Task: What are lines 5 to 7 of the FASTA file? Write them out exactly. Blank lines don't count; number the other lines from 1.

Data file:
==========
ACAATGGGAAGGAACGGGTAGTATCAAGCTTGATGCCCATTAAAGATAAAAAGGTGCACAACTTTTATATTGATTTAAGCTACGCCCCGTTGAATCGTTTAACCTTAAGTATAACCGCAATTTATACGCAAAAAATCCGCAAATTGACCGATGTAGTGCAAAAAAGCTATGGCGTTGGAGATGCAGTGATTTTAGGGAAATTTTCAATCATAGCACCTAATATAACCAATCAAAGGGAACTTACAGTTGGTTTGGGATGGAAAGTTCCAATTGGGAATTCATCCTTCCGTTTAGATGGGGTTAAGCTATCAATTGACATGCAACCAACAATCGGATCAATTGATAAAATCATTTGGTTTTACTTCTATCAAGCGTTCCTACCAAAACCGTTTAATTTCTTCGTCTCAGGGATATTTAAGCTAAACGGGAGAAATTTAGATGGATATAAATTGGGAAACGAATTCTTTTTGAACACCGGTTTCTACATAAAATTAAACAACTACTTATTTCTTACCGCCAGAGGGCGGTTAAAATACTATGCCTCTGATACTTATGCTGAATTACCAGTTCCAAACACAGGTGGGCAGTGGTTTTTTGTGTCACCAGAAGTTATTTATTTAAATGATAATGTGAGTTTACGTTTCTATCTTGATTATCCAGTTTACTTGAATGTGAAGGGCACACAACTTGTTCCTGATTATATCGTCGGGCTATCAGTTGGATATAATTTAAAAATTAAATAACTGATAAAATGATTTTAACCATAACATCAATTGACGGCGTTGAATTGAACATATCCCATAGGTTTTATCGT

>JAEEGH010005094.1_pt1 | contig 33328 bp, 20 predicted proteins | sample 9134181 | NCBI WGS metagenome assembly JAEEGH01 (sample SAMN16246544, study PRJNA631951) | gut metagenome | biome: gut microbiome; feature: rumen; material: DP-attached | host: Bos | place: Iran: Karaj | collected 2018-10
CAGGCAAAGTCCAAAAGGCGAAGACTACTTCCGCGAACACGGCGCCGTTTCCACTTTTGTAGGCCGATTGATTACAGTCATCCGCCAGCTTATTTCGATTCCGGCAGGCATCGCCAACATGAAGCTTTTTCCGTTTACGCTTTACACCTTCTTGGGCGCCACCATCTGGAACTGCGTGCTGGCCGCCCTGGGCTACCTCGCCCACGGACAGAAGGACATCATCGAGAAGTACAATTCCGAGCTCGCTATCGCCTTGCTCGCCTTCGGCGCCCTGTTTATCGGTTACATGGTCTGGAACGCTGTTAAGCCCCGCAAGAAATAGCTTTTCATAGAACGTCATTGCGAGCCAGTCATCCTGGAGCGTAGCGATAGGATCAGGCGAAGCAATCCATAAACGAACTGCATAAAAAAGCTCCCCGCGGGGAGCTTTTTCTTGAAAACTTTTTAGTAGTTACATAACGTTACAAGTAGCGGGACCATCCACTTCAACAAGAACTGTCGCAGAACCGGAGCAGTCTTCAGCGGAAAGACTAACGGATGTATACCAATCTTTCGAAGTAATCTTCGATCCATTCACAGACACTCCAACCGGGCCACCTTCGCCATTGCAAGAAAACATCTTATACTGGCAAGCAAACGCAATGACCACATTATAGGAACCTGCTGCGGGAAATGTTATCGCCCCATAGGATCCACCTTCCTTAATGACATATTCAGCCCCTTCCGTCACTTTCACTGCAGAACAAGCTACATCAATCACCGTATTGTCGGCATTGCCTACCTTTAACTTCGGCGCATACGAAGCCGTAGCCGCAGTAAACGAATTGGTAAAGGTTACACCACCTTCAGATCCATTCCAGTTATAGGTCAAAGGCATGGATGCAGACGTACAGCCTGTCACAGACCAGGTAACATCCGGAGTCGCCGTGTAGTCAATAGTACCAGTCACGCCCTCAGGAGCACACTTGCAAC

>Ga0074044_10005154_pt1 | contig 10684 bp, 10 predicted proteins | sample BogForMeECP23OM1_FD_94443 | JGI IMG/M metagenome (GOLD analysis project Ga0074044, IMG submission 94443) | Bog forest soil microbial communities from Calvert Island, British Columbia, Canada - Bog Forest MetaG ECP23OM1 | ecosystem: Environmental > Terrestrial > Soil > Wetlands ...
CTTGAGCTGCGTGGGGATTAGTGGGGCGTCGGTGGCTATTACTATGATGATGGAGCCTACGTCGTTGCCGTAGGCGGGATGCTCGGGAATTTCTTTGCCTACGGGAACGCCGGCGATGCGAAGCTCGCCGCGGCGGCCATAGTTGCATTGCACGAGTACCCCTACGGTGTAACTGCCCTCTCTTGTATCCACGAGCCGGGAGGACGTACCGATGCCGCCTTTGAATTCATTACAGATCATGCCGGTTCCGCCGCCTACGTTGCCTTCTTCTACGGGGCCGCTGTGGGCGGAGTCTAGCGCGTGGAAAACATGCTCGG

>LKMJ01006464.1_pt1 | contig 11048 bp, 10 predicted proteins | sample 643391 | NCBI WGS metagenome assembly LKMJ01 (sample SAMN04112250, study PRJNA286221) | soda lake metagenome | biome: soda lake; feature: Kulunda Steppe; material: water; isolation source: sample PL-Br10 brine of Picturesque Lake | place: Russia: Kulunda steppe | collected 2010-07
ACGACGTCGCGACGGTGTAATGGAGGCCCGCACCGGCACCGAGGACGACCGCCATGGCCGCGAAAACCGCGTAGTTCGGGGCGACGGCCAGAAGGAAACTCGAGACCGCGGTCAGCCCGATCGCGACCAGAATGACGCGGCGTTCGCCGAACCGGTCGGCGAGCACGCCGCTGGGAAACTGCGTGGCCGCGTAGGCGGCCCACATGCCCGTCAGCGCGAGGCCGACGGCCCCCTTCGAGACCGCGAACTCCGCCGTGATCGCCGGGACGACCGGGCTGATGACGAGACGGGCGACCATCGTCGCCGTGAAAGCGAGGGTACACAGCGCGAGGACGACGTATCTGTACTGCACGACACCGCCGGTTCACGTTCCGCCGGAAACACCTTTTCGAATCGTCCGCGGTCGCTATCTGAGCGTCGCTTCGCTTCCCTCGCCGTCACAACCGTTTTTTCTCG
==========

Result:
CTTGAGCTGCGTGGGGATTAGTGGGGCGTCGGTGGCTATTACTATGATGATGGAGCCTACGTCGTTGCCGTAGGCGGGATGCTCGGGAATTTCTTTGCCTACGGGAACGCCGGCGATGCGAAGCTCGCCGCGGCGGCCATAGTTGCATTGCACGAGTACCCCTACGGTGTAACTGCCCTCTCTTGTATCCACGAGCCGGGAGGACGTACCGATGCCGCCTTTGAATTCATTACAGATCATGCCGGTTCCGCCGCCTACGTTGCCTTCTTCTACGGGGCCGCTGTGGGCGGAGTCTAGCGCGTGGAAAACATGCTCGG

>LKMJ01006464.1_pt1 | contig 11048 bp, 10 predicted proteins | sample 643391 | NCBI WGS metagenome assembly LKMJ01 (sample SAMN04112250, study PRJNA286221) | soda lake metagenome | biome: soda lake; feature: Kulunda Steppe; material: water; isolation source: sample PL-Br10 brine of Picturesque Lake | place: Russia: Kulunda steppe | collected 2010-07
ACGACGTCGCGACGGTGTAATGGAGGCCCGCACCGGCACCGAGGACGACCGCCATGGCCGCGAAAACCGCGTAGTTCGGGGCGACGGCCAGAAGGAAACTCGAGACCGCGGTCAGCCCGATCGCGACCAGAATGACGCGGCGTTCGCCGAACCGGTCGGCGAGCACGCCGCTGGGAAACTGCGTGGCCGCGTAGGCGGCCCACATGCCCGTCAGCGCGAGGCCGACGGCCCCCTTCGAGACCGCGAACTCCGCCGTGATCGCCGGGACGACCGGGCTGATGACGAGACGGGCGACCATCGTCGCCGTGAAAGCGAGGGTACACAGCGCGAGGACGACGTATCTGTACTGCACGACACCGCCGGTTCACGTTCCGCCGGAAACACCTTTTCGAATCGTCCGCGGTCGCTATCTGAGCGTCGCTTCGCTTCCCTCGCCGTCACAACCGTTTTTTCTCG